Clinic Days 5-7 were in high gear and we saw lots of action, patients presenting symptoms and
conditions encountered mostly in harsh living and working conditions with little access to fresh
drinking water and proper nutrition; most were severely dehydrated, malnourished, and pretty
banged up. Instead of posting everyday I thought I would reflect on some of the interesting
cases, commonalities and tidbits picked up a long the way. In addition to being able practice the
medicine in the field and give back to others, the jornada is an exceptional learning experience
on many levels.
In addition to acupuncture, body work, and reiki, we were also giving Chinese herbal remedies
mostly in patent "pill" form. This enables us to treat more conditions with each patient. Chinese
herbal formulas is a high level medicine onto itself, one that I am barely scratching the surface.
The formulas are based on indigenous Chinese plants (roots, leaves, flowers, seeds, etc).
However, most native indigenous cultures have their own "plant (or animal) medicines" that
have been handed down generation to generation by healers. In Quiche, we worked with one
such medicine woman, Sebastiana, who not only won our hearts, but treated a few of the
practitioners that were hit with some nasty viruses while working. Within a relative short time
after being knocked on their knees, they were back on their feet. Sebastiana is one of our "promoters", a group of native Quiche that work alongside of us doing reiki, massage,
translating, moxa'ing the patients - doing lots of the heavy lifting actually and ensuring that the
patients were receiving high quality, holistic care.
I was always taken by Sebastiana's ever present warm smile and eagerness to help out in the
treatments, but what really sparked my interest was her knowledge local remedies, in particular the case the woman that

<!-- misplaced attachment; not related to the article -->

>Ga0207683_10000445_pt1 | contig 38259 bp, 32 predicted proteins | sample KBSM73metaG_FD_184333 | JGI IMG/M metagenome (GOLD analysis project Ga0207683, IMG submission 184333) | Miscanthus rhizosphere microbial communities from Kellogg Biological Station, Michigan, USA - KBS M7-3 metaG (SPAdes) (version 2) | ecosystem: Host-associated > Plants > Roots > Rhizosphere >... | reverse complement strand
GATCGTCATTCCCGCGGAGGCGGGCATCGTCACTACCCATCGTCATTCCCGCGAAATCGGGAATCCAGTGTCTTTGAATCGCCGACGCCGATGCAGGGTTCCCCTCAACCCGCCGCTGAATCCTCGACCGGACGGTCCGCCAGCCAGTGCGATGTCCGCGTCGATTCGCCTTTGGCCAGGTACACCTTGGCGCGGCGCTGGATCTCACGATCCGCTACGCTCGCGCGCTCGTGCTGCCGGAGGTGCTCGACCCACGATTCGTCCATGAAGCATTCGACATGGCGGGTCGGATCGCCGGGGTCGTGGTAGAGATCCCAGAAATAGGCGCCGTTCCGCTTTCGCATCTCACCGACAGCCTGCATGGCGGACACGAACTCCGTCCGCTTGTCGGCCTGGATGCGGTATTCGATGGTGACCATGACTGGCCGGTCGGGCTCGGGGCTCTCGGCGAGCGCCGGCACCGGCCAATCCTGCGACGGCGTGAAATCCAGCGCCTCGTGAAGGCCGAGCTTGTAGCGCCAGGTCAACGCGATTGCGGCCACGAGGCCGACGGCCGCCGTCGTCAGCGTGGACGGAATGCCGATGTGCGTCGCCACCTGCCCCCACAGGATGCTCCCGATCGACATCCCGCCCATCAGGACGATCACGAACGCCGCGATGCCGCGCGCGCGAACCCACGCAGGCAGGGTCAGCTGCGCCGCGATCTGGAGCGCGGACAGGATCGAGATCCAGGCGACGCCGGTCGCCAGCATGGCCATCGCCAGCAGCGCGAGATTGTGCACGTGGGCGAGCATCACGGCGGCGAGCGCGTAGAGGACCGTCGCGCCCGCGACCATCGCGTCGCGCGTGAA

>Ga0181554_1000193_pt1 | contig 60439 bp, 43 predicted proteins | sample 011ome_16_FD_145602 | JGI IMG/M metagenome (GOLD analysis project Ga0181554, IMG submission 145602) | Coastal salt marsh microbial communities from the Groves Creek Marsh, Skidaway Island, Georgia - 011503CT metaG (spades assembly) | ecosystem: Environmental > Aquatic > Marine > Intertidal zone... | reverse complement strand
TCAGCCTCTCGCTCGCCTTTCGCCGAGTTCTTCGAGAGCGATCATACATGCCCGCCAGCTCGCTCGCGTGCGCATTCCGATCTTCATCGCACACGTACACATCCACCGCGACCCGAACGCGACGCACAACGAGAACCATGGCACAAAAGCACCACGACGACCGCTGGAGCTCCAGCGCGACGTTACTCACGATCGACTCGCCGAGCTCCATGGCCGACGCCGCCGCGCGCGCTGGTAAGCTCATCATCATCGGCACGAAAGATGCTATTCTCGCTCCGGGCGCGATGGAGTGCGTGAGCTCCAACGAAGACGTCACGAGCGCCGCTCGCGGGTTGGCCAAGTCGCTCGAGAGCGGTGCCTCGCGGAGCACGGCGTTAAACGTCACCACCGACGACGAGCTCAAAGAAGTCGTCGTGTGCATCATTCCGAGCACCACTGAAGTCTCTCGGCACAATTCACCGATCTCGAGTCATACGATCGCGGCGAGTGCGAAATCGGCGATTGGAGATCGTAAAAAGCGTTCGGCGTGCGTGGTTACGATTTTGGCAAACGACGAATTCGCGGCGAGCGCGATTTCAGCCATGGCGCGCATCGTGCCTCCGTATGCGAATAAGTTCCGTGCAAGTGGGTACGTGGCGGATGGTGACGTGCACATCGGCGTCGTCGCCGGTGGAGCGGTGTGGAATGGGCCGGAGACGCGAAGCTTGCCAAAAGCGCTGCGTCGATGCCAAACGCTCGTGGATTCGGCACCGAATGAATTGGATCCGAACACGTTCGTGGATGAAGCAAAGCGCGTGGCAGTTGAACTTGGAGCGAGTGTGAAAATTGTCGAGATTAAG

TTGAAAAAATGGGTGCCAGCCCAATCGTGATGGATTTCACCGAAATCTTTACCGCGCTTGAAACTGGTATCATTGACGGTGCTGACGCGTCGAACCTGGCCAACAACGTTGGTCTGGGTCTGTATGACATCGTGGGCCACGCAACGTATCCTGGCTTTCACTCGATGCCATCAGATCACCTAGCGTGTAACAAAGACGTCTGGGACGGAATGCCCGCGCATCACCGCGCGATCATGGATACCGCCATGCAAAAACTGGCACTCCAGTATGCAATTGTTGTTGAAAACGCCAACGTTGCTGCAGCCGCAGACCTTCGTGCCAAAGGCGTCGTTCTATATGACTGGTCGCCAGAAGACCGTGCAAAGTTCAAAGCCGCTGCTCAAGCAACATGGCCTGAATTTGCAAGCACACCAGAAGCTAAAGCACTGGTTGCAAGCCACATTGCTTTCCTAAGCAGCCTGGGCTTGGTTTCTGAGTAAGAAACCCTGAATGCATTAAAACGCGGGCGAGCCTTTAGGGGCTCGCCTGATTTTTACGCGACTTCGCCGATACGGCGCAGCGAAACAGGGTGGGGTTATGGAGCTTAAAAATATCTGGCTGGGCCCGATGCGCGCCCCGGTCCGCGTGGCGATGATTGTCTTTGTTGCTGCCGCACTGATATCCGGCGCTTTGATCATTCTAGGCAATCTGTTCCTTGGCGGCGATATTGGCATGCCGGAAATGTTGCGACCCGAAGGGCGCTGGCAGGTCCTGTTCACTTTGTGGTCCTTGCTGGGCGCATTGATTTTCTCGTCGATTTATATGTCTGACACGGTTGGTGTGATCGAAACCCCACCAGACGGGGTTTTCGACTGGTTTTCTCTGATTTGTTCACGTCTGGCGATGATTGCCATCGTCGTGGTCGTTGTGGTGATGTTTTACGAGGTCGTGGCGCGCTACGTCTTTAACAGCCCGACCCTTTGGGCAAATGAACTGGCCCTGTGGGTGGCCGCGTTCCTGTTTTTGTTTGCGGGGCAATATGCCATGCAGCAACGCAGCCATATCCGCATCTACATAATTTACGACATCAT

had a parasitic worm in her abdomen around her navel that was difficult to extract manually. The
"doctora", as we were referred to, working on the woman was lancing what appeared to be a blackhead, which was
then going to be suctioned out with cupping. Well, upon lancing the skin, the little blackhead
actually stuck its body out, and a worm was revealed. Then not just one, but another... Who
knows how many. The attempt to extract with tweezers was not successful- the worm body broke off, it was probably rather long in length. Sebastiana, was actually familiar with this parasite and more importantly, a local
plant that could actually extract it. I was fascinated!
The next day I sought Sebastiana out and was pressing
her with lots of questions about the plant and its benefits. The leaf is known to the locals as
Higuerio, or "Mano de Christo", and is said to be effective to extract parasites, tumors, cancers,
and even bullets. Sounds hard to believe, but Sebastiana said that during the "time of violence",
these leaves were placed over bullet wounds and the bullets would actually come out of the body. Only
the external leaf of the plant is used, the fruit is fatal, and if you extract the oil from its seeds
then you get...castor oil! Some of my colleagues were well aware of the many and innate healing
properties of castor oil, and quite a few others that have been traveling and studying in the Guatemala countryside were familiar with the legendary healing capacity of Mano de Christo. The
next day, Sebastiana brought in some of the Higuerio leaves. My first thought, I will not lie, was
to bring back to the states some leaves and seeds, but then decided otherwise (actually jornada
vet and all around pro Julie Stern said "it would be a bad idea"). Didn't want yet another invasive
species destroying our local ecosystems, ala kudzu. According to Sebastiana, the higuerio plant grows everywhere- on the sides of roads, garbage cans. Amazing to have such access to this powerful medicine, yet so few know about it. It has sparked a curiosity of what we have similar in the states...